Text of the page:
Another benefit of having a stoma is that you don't have to pay for prescriptions for medicines, because stoma patients have to receieve prescribed equipment on a regular basis to manage their continence of the bowels.

You also may qualify for a low rate care component whilst the Disability Living Allowance is still in force, as you would need to have constant care responsibility needs regarding the stoma continence.

This all will become clear if you do have a stoma as a stoma nurse helps with everything in the first week.

I hope this information is helpful xx


PS just another info thought has occured in my brain that you may be able to suggest to your gynae that I recently found out from mine.

My gynae is a consultant expert in the endo field and is a professor.

He recently did an internal examination and suspected what I felt I already knew, as all MRIs regarding the spine came back normal - he said that he suspected there was endometriosis nodules wrapped around my sacrum, which is the bottom of the spine.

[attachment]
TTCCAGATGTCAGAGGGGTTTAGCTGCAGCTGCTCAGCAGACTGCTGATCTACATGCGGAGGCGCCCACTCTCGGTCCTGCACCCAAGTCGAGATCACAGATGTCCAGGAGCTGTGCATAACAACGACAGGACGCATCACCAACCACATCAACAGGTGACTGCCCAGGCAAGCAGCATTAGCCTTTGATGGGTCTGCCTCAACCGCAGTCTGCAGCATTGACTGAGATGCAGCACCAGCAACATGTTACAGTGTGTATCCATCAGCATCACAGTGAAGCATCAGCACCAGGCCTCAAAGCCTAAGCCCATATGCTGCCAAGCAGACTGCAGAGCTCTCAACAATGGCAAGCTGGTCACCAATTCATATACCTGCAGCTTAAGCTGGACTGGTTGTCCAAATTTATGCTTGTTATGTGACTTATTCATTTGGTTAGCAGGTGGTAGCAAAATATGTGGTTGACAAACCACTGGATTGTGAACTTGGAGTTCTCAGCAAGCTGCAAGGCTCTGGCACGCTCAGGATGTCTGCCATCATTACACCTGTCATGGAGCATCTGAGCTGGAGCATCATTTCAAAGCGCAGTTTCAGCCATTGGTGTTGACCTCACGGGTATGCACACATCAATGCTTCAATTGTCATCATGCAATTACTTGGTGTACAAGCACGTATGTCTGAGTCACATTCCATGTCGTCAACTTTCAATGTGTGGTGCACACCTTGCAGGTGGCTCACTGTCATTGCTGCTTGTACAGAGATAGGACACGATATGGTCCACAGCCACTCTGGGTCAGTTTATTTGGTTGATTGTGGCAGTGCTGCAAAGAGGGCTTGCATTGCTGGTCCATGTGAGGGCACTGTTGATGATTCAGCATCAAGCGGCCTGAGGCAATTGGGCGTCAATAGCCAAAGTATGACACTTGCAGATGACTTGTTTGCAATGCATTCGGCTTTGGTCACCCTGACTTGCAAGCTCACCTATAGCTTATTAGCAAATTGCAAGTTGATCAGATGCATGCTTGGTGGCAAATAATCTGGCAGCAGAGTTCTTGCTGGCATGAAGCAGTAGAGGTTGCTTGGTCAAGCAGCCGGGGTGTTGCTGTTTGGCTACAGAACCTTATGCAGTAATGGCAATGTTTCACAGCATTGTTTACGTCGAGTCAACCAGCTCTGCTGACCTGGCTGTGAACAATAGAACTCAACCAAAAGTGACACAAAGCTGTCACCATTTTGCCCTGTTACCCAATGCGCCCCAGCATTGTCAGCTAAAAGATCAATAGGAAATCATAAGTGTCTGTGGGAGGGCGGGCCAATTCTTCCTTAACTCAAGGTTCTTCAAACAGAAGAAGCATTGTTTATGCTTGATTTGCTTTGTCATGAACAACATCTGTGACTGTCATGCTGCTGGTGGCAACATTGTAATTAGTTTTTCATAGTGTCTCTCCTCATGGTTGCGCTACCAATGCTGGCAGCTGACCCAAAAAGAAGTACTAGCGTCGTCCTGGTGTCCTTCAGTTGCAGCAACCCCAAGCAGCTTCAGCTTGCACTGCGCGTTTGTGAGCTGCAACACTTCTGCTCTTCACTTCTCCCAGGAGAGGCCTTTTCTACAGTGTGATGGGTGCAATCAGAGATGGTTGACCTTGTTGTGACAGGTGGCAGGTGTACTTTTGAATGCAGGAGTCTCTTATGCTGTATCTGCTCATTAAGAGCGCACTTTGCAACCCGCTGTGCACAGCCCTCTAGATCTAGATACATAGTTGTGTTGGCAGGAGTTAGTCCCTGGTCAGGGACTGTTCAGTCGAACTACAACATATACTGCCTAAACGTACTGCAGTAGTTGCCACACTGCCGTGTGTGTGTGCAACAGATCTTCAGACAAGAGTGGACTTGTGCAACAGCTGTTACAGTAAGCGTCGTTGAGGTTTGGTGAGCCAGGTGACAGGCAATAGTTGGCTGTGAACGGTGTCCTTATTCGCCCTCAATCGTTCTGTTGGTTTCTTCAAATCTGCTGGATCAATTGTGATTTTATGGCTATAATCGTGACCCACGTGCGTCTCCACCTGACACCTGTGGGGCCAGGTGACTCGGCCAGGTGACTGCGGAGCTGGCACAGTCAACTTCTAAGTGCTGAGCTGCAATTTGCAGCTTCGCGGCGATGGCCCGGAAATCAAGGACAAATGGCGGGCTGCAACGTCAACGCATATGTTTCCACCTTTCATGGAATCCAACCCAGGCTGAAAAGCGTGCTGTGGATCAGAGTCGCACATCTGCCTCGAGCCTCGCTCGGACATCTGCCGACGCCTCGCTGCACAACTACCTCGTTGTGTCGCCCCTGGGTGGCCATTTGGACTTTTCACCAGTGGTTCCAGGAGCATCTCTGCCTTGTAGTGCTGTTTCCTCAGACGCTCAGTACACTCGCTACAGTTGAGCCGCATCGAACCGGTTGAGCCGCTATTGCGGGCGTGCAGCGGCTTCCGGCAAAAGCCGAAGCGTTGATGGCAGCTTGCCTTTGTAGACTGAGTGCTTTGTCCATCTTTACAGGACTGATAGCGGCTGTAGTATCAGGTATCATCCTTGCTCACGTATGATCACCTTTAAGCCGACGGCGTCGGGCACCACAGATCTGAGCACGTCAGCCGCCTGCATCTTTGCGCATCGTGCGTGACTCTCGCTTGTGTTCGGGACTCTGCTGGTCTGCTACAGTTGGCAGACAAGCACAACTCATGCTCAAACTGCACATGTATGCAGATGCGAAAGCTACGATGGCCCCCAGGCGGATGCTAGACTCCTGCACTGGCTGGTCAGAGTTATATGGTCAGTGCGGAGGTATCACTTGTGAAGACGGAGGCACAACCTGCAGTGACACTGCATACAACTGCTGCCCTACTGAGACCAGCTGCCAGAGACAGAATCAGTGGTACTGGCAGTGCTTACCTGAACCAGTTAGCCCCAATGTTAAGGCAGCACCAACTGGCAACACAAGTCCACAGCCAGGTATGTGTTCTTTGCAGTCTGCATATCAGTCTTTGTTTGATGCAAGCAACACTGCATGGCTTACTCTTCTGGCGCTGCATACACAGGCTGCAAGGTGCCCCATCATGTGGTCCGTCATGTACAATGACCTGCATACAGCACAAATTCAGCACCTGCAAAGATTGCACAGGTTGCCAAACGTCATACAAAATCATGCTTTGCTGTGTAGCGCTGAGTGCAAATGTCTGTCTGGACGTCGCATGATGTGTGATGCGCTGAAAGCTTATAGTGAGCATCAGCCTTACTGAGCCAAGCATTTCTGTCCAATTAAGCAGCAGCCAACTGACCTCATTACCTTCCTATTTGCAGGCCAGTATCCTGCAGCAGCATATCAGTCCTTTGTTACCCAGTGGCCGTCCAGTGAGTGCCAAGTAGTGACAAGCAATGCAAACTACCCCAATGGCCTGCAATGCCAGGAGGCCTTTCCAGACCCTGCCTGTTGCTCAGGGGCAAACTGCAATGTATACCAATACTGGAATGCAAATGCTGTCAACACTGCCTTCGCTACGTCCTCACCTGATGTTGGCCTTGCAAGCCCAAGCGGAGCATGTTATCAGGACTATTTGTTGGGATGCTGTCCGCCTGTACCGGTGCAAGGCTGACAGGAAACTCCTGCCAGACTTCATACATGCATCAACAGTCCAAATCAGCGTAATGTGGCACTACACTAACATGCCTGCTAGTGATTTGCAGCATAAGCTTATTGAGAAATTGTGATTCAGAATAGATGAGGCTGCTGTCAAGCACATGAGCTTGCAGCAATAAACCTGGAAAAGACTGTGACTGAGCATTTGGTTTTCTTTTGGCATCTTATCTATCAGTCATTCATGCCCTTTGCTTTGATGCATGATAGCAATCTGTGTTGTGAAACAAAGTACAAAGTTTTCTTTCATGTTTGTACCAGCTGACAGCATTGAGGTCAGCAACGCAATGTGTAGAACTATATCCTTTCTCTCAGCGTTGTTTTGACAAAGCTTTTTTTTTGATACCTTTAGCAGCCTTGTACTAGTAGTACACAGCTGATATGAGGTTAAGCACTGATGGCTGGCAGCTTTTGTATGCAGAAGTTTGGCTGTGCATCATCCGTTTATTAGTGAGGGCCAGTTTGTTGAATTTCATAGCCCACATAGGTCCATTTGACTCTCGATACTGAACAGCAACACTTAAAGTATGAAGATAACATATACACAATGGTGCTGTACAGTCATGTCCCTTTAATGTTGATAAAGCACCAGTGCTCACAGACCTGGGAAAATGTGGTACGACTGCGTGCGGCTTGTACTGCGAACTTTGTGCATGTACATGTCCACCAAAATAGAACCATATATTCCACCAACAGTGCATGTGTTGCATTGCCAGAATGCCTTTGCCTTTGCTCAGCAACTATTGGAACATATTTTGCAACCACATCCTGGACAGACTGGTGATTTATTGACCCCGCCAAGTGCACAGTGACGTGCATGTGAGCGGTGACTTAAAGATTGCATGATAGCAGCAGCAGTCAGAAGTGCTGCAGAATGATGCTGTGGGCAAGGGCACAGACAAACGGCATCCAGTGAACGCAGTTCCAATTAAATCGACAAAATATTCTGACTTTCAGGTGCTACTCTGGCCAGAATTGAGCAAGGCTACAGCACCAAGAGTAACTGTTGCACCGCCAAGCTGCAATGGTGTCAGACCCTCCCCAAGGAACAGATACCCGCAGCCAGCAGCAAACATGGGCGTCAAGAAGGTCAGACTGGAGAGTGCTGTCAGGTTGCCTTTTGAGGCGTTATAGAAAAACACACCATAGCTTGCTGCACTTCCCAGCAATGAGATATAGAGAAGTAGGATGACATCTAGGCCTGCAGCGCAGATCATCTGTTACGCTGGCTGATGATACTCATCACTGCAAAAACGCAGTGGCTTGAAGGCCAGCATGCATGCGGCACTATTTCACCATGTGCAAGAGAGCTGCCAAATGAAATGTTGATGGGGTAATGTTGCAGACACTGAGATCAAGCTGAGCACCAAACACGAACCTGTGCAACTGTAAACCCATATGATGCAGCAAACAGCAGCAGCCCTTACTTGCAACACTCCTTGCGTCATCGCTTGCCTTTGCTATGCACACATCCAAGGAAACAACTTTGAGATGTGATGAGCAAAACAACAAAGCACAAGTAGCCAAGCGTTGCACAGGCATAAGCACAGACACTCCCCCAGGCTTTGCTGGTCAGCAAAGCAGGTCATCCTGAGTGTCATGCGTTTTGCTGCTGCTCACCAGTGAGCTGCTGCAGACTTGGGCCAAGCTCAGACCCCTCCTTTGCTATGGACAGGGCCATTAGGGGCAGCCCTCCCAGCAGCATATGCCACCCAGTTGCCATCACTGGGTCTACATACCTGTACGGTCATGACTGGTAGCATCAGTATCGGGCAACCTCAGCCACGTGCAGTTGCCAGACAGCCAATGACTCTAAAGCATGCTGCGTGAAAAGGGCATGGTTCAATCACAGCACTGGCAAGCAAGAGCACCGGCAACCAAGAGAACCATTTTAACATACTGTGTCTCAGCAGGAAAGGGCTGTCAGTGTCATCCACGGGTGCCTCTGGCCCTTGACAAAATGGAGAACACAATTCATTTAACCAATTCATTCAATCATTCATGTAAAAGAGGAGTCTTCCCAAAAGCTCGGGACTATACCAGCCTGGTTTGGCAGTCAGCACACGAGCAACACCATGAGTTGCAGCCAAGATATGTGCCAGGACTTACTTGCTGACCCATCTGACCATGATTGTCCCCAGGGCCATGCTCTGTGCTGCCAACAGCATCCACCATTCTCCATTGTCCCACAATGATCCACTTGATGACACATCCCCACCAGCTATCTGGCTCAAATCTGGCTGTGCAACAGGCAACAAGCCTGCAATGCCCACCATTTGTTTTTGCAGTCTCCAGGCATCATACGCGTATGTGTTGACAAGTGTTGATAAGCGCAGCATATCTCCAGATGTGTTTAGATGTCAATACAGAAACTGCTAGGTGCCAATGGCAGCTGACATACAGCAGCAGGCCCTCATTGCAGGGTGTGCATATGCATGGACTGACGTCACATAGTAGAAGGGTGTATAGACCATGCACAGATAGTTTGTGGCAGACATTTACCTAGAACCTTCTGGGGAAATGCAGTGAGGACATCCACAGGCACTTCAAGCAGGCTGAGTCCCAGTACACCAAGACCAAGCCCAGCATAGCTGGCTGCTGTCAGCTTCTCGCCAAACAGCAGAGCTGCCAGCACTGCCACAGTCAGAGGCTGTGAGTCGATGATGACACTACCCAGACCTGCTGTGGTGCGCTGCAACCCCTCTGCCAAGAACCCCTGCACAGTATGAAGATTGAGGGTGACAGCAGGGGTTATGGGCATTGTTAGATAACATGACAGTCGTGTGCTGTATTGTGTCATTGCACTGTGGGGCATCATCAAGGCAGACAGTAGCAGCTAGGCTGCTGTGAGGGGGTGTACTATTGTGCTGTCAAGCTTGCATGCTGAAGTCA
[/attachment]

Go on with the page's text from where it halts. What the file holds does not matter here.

He remarked that the left side of the sacrum was more sensitive and inflamed than anywhere else, which made sense as I suffer with excruciating low back pain, leg pain and pain that reaches from the sacrum to the hip level.

I am to have another MRI, this time concentrating on that area, and I am hoping he will see something on the MRI scan as endo doesnt always show up on scans.

This he told me himself. So if they dont show up, I am thinking he may want to do a Laparoscope or something to see if there is endo in that area.

The thought of another operation scares me something rotten as I always end up having an infection for some reason afterwards!